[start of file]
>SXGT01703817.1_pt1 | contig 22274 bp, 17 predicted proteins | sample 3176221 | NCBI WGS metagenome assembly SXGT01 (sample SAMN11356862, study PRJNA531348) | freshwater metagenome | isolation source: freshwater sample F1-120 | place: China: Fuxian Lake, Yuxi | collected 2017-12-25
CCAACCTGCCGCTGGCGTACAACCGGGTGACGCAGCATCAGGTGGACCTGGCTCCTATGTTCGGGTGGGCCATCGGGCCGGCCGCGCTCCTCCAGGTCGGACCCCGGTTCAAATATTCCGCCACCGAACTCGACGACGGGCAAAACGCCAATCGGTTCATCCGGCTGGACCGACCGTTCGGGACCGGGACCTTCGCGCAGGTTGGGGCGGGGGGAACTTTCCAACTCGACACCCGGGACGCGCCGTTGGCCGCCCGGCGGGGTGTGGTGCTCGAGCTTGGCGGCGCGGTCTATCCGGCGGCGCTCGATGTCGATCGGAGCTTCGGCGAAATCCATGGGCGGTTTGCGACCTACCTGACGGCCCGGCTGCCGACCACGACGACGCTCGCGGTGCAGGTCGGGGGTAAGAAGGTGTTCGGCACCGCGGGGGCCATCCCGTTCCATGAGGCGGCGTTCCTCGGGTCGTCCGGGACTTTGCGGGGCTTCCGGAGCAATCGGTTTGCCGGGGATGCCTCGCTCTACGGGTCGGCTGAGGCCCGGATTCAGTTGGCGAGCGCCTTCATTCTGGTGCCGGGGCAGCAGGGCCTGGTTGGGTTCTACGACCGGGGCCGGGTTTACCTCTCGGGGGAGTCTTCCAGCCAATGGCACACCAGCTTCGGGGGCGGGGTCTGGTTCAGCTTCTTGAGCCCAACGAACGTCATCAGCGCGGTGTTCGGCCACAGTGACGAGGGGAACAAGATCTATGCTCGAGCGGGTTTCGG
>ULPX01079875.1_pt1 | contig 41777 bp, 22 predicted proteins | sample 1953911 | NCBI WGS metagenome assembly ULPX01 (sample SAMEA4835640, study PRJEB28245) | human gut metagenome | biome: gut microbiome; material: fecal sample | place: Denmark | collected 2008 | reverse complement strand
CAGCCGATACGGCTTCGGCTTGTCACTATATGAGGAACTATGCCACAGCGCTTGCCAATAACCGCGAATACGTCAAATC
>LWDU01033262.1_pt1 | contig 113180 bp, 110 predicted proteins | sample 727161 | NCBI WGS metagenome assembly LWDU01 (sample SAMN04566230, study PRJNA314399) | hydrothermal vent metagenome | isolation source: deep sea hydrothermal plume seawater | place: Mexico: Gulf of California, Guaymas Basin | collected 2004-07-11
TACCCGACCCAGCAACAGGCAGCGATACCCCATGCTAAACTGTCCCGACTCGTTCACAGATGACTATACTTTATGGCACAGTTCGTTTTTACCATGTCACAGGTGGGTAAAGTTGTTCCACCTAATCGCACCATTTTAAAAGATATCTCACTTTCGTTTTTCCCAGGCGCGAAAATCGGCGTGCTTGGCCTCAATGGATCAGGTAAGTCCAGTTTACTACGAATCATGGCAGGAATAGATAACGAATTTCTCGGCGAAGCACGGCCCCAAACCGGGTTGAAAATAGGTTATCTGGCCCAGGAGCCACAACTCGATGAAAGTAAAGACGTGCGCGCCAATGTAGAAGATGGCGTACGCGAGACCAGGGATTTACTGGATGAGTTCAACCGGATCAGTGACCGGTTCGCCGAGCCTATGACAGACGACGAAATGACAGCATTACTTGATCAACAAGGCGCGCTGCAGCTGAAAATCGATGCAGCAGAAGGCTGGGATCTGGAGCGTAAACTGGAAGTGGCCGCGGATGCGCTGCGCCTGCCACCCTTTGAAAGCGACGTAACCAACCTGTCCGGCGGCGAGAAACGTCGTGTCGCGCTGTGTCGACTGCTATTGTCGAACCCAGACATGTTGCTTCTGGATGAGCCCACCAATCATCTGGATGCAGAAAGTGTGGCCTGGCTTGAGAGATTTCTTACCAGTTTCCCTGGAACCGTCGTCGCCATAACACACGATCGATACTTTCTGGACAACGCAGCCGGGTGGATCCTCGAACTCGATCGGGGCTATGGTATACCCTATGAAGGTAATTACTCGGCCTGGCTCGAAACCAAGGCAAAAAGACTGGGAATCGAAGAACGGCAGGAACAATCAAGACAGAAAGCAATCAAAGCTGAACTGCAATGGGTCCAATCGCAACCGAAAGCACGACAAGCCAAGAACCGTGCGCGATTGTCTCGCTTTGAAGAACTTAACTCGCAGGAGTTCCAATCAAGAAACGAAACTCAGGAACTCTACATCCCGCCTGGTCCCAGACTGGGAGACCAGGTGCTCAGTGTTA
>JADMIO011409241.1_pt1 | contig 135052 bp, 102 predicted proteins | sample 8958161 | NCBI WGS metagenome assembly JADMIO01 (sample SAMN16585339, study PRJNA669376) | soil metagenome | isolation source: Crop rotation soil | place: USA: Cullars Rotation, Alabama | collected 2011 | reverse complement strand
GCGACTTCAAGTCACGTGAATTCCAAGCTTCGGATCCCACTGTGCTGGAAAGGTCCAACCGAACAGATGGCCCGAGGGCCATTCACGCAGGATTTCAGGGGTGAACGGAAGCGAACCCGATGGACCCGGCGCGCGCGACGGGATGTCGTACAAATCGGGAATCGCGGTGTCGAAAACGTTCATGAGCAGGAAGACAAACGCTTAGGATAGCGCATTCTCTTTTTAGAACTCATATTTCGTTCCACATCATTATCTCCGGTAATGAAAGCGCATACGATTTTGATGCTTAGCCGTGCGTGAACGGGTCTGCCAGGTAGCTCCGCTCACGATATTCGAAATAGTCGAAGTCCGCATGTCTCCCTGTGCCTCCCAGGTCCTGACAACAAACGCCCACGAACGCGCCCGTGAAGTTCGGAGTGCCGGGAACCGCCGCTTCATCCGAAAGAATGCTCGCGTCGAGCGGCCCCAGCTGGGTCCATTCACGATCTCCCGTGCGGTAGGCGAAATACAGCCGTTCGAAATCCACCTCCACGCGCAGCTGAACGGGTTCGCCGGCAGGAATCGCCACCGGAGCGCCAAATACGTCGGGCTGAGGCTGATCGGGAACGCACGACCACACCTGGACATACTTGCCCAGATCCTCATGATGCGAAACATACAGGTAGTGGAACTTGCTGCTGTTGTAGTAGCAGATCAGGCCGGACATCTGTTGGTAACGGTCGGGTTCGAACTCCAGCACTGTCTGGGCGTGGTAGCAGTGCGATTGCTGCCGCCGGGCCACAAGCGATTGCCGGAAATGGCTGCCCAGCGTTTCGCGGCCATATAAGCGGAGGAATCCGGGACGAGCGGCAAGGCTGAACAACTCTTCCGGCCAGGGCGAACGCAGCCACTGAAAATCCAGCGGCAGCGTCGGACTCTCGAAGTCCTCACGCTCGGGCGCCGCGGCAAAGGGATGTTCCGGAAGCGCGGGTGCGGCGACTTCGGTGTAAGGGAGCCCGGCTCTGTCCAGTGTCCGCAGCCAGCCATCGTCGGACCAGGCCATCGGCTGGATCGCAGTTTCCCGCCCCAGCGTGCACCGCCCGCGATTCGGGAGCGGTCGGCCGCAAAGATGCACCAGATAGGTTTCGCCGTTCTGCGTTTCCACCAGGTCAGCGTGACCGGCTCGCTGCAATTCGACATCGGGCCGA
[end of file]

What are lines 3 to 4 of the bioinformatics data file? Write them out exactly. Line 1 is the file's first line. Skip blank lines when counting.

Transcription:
>ULPX01079875.1_pt1 | contig 41777 bp, 22 predicted proteins | sample 1953911 | NCBI WGS metagenome assembly ULPX01 (sample SAMEA4835640, study PRJEB28245) | human gut metagenome | biome: gut microbiome; material: fecal sample | place: Denmark | collected 2008 | reverse complement strand
CAGCCGATACGGCTTCGGCTTGTCACTATATGAGGAACTATGCCACAGCGCTTGCCAATAACCGCGAATACGTCAAATC